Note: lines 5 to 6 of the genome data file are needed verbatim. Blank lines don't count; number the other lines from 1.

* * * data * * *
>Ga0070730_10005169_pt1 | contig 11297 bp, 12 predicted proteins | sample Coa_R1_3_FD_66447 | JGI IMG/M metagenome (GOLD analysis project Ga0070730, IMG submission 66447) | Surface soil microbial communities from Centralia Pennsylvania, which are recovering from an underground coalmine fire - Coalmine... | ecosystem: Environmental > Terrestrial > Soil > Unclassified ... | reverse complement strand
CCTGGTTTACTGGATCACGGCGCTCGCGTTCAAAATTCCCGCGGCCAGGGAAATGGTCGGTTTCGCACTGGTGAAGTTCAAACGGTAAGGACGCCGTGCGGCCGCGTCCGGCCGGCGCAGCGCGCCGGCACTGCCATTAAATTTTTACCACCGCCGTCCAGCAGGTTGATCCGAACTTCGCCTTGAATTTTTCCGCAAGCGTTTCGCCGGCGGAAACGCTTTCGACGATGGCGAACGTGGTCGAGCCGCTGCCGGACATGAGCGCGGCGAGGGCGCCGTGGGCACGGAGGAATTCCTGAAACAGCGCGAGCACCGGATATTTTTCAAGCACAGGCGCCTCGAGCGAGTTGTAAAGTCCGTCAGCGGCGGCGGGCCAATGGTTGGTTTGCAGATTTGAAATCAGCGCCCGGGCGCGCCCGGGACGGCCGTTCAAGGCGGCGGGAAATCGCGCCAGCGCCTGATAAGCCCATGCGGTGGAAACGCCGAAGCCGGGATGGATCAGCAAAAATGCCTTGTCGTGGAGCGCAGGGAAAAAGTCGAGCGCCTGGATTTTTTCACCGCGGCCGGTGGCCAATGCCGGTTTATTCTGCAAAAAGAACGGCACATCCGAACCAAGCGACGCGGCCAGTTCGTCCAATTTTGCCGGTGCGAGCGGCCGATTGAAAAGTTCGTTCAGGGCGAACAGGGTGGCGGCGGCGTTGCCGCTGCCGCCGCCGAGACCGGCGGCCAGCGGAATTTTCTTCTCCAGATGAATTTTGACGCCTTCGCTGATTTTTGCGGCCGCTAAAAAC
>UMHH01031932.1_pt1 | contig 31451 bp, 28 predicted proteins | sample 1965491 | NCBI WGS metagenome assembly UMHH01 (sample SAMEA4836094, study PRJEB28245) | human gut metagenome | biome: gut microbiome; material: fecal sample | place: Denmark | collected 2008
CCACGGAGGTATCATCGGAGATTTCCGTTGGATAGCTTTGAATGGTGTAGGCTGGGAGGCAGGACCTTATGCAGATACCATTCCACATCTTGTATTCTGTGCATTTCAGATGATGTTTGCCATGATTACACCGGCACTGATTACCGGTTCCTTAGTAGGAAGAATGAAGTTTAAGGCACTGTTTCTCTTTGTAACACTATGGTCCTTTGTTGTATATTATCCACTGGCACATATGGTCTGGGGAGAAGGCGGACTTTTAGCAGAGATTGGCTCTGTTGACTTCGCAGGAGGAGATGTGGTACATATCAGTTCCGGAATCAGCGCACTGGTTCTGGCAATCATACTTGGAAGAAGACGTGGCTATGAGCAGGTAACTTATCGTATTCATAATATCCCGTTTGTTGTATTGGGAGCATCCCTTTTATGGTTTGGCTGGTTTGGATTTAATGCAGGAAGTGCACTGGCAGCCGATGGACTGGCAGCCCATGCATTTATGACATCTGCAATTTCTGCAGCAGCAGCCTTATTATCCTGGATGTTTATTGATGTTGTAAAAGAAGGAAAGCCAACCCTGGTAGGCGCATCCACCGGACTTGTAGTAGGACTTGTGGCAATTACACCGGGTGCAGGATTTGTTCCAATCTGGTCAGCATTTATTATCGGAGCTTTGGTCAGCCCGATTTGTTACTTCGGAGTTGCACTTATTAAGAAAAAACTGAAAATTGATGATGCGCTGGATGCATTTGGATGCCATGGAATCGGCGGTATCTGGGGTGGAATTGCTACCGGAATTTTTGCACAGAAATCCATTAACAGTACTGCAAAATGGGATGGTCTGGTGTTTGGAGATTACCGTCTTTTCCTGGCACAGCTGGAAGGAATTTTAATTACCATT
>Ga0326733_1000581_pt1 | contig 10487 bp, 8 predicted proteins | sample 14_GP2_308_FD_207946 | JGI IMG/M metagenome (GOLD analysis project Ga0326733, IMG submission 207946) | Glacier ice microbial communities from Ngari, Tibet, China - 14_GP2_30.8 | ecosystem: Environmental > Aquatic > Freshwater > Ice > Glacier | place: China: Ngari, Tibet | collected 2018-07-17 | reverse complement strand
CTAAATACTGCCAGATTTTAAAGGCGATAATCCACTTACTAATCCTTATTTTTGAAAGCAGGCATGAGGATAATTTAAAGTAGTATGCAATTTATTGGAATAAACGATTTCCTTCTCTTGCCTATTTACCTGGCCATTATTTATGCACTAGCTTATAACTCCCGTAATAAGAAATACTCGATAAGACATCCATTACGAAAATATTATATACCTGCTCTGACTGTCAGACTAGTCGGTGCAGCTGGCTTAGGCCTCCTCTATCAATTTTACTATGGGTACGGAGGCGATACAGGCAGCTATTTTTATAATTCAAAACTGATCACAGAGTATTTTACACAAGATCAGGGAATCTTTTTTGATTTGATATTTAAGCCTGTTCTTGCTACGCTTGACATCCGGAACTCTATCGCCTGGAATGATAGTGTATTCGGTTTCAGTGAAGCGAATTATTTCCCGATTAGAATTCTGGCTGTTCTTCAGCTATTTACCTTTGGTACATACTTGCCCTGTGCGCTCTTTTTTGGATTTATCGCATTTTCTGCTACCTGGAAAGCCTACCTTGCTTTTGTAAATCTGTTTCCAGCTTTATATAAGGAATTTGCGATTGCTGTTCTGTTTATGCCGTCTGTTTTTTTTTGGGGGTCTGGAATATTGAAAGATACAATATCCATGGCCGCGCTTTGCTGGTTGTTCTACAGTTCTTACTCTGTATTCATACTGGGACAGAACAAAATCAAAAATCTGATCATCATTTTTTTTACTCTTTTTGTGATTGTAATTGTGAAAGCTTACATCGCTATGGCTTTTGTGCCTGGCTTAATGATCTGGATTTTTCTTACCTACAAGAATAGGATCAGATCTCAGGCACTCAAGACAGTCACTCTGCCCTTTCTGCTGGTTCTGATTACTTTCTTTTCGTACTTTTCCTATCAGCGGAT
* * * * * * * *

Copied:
>Ga0326733_1000581_pt1 | contig 10487 bp, 8 predicted proteins | sample 14_GP2_308_FD_207946 | JGI IMG/M metagenome (GOLD analysis project Ga0326733, IMG submission 207946) | Glacier ice microbial communities from Ngari, Tibet, China - 14_GP2_30.8 | ecosystem: Environmental > Aquatic > Freshwater > Ice > Glacier | place: China: Ngari, Tibet | collected 2018-07-17 | reverse complement strand
CTAAATACTGCCAGATTTTAAAGGCGATAATCCACTTACTAATCCTTATTTTTGAAAGCAGGCATGAGGATAATTTAAAGTAGTATGCAATTTATTGGAATAAACGATTTCCTTCTCTTGCCTATTTACCTGGCCATTATTTATGCACTAGCTTATAACTCCCGTAATAAGAAATACTCGATAAGACATCCATTACGAAAATATTATATACCTGCTCTGACTGTCAGACTAGTCGGTGCAGCTGGCTTAGGCCTCCTCTATCAATTTTACTATGGGTACGGAGGCGATACAGGCAGCTATTTTTATAATTCAAAACTGATCACAGAGTATTTTACACAAGATCAGGGAATCTTTTTTGATTTGATATTTAAGCCTGTTCTTGCTACGCTTGACATCCGGAACTCTATCGCCTGGAATGATAGTGTATTCGGTTTCAGTGAAGCGAATTATTTCCCGATTAGAATTCTGGCTGTTCTTCAGCTATTTACCTTTGGTACATACTTGCCCTGTGCGCTCTTTTTTGGATTTATCGCATTTTCTGCTACCTGGAAAGCCTACCTTGCTTTTGTAAATCTGTTTCCAGCTTTATATAAGGAATTTGCGATTGCTGTTCTGTTTATGCCGTCTGTTTTTTTTTGGGGGTCTGGAATATTGAAAGATACAATATCCATGGCCGCGCTTTGCTGGTTGTTCTACAGTTCTTACTCTGTATTCATACTGGGACAGAACAAAATCAAAAATCTGATCATCATTTTTTTTACTCTTTTTGTGATTGTAATTGTGAAAGCTTACATCGCTATGGCTTTTGTGCCTGGCTTAATGATCTGGATTTTTCTTACCTACAAGAATAGGATCAGATCTCAGGCACTCAAGACAGTCACTCTGCCCTTTCTGCTGGTTCTGATTACTTTCTTTTCGTACTTTTCCTATCAGCGGAT